Safety and Tolerance on Lipids of Parenteral and Enteral Nutrition in Critically Ill Patients With Liver Failure (SELLIFA)
|Liver Failure Critical Illness||Other: Parenteral nutrition Other: Enteral nutrition||Phase 4|
|Study Design:||Allocation: Randomized
Intervention Model: Parallel Assignment
Masking: Open Label
Primary Purpose: Treatment
|Official Title:||Sepsis, Endothelial Function, and Lipids in Critically Ill Patients With Liver Failure (SELLIFA). Randomized Controlled Trial Comparing the Tolerance on Lipids and Safety of Isocaloric Parenteral Nutrition With Enteral Nutrition.|
- Change in plasma concentration of triglycerides, total cholesterol, HDL-cholesterol, free fatty acids, apolipoproteins, lipoprotein (a) [ Time Frame: within 5 days ]
- Incidence of hyperglycaemia [ Time Frame: within 5 days ]
- Alteration of liver function [ Time Frame: within 5 and 28 days ]
- Gastrointestinal intolerance [ Time Frame: within 5 days ]
- Gastrointestinal bleeding [ Time Frame: within 5 and 28 days ]
- Septic complications [ Time Frame: within 5 and 28 days ]
- Occurence of new organ dysfunction [ Time Frame: within 5 and 28 days ]
- Length of stay in the intensive care unit (ICU) [ Time Frame: within 5 and 28 days ]
- Mortality [ Time Frame: within 5 and 28 days ]
|Study Start Date:||August 2007|
|Study Completion Date:||August 2009|
|Primary Completion Date:||August 2009 (Final data collection date for primary outcome measure)|
Other: Parenteral nutrition
Duration : 5 days
Active Comparator: 2
Other: Enteral nutrition
Duration : 5 days
An impaired lipid metabolism is often found in patients with liver disease and is assumed to influence the prognosis. The central role of lipid metabolism in the pathophysiology of fatty liver disease and steatohepatitis is well established. In cirrhotic patients, serum lipid levels are mostly decreased and related to the severity of liver failure; in addition, the structure and composition of lipoproteins differ from that of healthy individuals. A reduction in high-density lipoproteins has been associated with higher cytokines levels and a poorer clinical outcome in septic patients. Furthermore, the oxidative stress induced by septic complications in critically ill patients with liver failure may lead to further hepatocellular injury and activation of systemic inflammation cascade.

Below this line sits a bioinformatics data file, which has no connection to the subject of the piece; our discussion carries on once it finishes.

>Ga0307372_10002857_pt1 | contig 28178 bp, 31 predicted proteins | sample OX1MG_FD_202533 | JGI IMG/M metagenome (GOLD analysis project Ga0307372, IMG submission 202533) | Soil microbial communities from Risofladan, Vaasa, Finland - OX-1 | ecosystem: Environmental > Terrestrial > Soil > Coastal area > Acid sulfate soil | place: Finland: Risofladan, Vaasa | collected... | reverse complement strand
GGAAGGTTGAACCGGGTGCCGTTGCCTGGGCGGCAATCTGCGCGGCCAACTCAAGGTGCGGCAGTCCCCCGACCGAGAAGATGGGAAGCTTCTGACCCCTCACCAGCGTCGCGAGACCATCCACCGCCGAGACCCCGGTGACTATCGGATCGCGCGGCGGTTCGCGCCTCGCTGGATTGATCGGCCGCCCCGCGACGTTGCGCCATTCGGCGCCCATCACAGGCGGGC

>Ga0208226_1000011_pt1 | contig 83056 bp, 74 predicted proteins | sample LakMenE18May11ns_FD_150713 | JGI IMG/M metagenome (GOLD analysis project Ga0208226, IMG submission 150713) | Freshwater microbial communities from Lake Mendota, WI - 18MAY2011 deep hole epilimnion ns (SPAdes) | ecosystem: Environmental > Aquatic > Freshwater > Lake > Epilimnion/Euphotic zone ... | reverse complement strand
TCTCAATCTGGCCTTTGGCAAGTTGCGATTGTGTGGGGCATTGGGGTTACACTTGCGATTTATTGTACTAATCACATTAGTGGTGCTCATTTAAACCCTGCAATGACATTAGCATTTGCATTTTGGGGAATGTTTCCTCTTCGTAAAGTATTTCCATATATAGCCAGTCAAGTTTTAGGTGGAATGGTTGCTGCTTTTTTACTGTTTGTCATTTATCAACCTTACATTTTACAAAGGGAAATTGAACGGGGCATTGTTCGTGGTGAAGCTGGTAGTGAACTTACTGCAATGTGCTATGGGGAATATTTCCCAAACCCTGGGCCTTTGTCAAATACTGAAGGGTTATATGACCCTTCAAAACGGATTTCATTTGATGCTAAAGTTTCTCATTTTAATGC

In this setting, the influence of nutrition on lipid metabolism may have an impact on the severity of liver failure and associated complications. Although plasma clearance and oxidation of lipids were considered to be normal in the majority of patients with cirrhosis, most previous studies only reported the effects of an oral ingestion or parenteral infusion of lipids during a few hours.
The present randomized controlled trial will be conducted in a subgroup of patients enrolled in the SELLIFA-01 prospective study (NCT00488917). The purpose of the nutritional trial is to determine the tolerance on lipid metabolism and the safety of isocaloric short-term parenteral nutrition as compared to enteral nutrition in critically ill septic and non septic patients with liver failure. The nutrition will be delivered continuously for 5 days and will provide a daily energy supply corresponding to current resting energy expenditure as determined by indirect calorimetry, with 35% of total energy requirements as lipids, 15% as proteins (maximum 1.2g/kg ideal body weight/day), and 50% as dextrose. A tight glucose control strategy will be implemented to avoid hyperglycemia.
The trial is designed to randomly assign 15 patients in each interventional group in order to detect more than 25% increase in plasma triglycerides levels with 80% statistical power for two-tailed type I error of 5%.
Please refer to this study by its ClinicalTrials.gov identifier: NCT00522730
|Departement of intensive care, Cliniques Universitaires Saint-Luc, Université Catholique de Louvain|
|Brussels, Belgium, 1200|
|Study Director:||Pierre-François Laterre, MD||Cliniques universitaires Saint-Luc- Université Catholique de Louvain|
|Principal Investigator:||Yvan Fleury, MD||Cliniques universitaires Saint-Luc- Université Catholique de Louvain|